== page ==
A Joint Service of Bradley University and Illinois State University
Play Live Radio
Next Up:
0:00
0:00
Available On Air Stations

Mailed 'newspapers' raise questions of media literacy and political awareness

ptownstandard.jpeg
Isabela Nieto
/
The week of Oct. 23-29, 2022 edition of the Peoria Standard, a political propaganda campaign disguised as a small newspaper.

Copies of the Peoria Standard recently arrived in mailboxes in and around the city, prompting questions about media literacy and political education.

The mailer is printed in a standard newspaper format and includes a front page story with several column features of the “stories” inside. But those stories are presented from a clear right-wing perspective, with no formal disclosure of their partisan lean.

Bradley University professor of communications Dr. Dakota Horn said he assumed this was a new small newspaper for the area.

“And then I read the first story, I'm like, wow, that's a bit much. And then I just kept flipping through it. And it was overwhelming to say the least,” he said.

Horn said these newspapers are a smart approach to gain readers, but the harmful nature of their content skews public perception of journalism and objectivity.

Identifying these kinds of political mailers includes utilizing media literacy, or the ability to access, analyze, and evaluate media that is consumed. Horn said these skills come from readers acknowledging their internal biases, and consuming media presenting a multitude of perspectives.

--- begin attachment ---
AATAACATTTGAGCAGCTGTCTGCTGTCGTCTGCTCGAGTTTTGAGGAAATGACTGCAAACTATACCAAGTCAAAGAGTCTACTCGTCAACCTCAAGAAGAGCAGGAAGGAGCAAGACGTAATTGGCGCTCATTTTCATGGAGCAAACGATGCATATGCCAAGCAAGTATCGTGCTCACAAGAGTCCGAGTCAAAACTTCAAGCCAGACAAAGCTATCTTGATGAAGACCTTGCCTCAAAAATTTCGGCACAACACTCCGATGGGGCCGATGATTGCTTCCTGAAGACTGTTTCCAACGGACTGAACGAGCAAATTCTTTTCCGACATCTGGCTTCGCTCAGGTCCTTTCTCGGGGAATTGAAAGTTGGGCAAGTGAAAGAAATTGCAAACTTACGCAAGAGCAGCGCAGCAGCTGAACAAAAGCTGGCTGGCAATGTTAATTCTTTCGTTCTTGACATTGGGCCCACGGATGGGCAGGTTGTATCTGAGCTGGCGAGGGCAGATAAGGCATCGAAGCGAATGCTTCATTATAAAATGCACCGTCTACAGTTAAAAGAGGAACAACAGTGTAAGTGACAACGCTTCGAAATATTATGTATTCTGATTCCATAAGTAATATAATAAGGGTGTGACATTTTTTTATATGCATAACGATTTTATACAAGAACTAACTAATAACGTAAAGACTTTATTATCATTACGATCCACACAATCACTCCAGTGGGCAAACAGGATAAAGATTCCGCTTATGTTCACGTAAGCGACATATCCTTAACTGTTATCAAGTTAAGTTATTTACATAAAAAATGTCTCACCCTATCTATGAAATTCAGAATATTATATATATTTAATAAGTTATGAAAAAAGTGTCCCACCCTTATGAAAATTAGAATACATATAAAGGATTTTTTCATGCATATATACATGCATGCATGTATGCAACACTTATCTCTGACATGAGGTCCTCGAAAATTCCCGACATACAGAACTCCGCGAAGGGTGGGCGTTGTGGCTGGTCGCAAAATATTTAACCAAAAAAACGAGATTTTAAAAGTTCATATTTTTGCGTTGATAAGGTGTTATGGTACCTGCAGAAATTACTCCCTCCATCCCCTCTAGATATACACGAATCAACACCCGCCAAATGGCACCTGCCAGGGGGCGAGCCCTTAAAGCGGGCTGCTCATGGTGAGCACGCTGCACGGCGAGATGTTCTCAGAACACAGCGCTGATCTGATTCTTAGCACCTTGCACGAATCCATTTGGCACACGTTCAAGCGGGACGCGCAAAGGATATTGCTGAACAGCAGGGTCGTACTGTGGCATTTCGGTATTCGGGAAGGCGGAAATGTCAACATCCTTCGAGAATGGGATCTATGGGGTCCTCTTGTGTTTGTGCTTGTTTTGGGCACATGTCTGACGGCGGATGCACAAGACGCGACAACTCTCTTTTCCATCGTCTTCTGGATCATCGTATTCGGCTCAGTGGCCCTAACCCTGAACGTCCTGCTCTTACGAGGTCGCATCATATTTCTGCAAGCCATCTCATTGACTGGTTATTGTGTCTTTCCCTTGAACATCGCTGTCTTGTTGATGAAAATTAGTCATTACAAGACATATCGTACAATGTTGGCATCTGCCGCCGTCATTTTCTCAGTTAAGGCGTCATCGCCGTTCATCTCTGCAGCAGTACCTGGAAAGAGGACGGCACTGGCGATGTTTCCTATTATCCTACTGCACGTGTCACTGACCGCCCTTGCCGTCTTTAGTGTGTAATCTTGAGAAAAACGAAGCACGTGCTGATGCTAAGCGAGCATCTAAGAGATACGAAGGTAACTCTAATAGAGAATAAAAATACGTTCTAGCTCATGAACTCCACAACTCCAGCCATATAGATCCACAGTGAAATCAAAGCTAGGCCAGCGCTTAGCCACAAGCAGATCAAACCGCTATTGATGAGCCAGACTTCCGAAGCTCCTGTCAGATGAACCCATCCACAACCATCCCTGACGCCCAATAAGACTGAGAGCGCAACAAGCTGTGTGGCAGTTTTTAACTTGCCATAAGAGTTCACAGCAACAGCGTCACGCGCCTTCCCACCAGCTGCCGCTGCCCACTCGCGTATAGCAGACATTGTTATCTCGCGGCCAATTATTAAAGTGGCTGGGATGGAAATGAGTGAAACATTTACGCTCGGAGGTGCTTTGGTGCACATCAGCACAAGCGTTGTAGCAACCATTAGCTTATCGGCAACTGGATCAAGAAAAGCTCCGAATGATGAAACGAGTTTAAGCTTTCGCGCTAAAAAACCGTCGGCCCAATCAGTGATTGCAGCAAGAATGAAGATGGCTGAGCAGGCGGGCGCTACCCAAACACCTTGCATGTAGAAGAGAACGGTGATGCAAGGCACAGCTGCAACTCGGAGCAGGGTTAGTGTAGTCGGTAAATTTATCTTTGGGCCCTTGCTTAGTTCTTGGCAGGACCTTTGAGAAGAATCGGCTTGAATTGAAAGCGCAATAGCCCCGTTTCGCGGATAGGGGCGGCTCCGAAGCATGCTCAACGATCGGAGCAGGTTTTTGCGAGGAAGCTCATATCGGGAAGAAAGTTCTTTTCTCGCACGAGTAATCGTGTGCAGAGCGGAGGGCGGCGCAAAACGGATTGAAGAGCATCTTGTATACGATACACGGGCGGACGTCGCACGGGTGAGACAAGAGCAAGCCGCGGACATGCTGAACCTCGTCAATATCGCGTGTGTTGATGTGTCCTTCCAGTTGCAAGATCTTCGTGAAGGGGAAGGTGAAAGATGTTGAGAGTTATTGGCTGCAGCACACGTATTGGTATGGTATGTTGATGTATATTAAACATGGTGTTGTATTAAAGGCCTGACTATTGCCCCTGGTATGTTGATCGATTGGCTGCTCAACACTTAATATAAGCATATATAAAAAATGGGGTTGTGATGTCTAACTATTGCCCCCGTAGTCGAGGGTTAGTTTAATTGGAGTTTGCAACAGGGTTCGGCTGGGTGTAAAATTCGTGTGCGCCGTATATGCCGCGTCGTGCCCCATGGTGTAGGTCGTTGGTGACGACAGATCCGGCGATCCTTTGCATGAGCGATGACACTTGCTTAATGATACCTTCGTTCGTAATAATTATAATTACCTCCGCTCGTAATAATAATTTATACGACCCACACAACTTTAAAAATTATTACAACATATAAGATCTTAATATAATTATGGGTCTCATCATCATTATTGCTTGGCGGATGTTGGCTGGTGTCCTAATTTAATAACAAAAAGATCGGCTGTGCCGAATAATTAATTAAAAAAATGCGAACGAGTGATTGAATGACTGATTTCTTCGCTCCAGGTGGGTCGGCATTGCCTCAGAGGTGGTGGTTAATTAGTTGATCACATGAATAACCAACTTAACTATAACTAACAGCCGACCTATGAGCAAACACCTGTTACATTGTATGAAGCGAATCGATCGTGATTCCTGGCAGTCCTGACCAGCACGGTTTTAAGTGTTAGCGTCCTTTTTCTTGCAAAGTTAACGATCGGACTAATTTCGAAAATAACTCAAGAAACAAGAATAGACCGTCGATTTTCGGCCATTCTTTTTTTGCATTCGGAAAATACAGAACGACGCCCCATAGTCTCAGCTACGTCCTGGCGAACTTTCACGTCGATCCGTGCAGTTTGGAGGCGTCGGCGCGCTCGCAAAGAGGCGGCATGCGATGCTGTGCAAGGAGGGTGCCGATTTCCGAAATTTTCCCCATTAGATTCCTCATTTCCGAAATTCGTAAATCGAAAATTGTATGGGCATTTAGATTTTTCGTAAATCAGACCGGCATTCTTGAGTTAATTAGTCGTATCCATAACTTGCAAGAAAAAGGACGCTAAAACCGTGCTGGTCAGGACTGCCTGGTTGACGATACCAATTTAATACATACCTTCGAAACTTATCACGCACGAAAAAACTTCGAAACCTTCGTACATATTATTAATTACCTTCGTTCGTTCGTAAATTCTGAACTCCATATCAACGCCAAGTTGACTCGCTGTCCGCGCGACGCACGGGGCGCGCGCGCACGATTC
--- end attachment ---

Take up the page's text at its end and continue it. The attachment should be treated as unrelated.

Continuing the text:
“Everyone thinks that they're very critical of what they consume, right? They're like, oh, I'm really good at this. I'm very objective, I can do all of these things. I think the key element for an instructor is building in that reflective nature,” he said. “How are you being critical? And how are you kind of checking yourself at the door when you're reading these things?”

Teaching media literacy and objective writing is a core part of the journalism curriculum at Bradley University. Journalism professor Dr. Cory Barker said it’s easy to tell people to slow down and check sources of information, but the practicality of that is more complex.

“To some extent, I think we should expect that of people. People should make that effort to be as informed as possible,” he said, “But I also think that the torrent of misinformation and disinformation that we get on a regular basis means that it is so difficult, even for the most engaged, educated, active person who desires to be as informed and knowledgeable as possible. It's still really hard to do all of that work on a regular basis.”

Barker also said internal biases can cause the coloring of certain perspectives, and acknowledging these biases would be the first step in becoming media literate.

“Having that moment of self reflection and trying to continue to push yourself to realize this is what I believe, you know, is that being confirmed by this information or challenged by this information? I think that's the first step that we don't always think about,” he said.

He said these skills can help Peoria residents to think critically about the media and content they view daily, and finding objective sources of information can help voters make fully-informed decisions at the polls on Tuesday.

We depend on your support to keep telling stories like this one. You – together with NPR donors across the country – create a more informed public. Fact by fact, story by story. Please take a moment to donate now and fund the local news our community needs. Your support truly makes a difference.

Isabela Nieto is a student reporting intern at WCBU. Isabela is also a student at Bradley University in Peoria.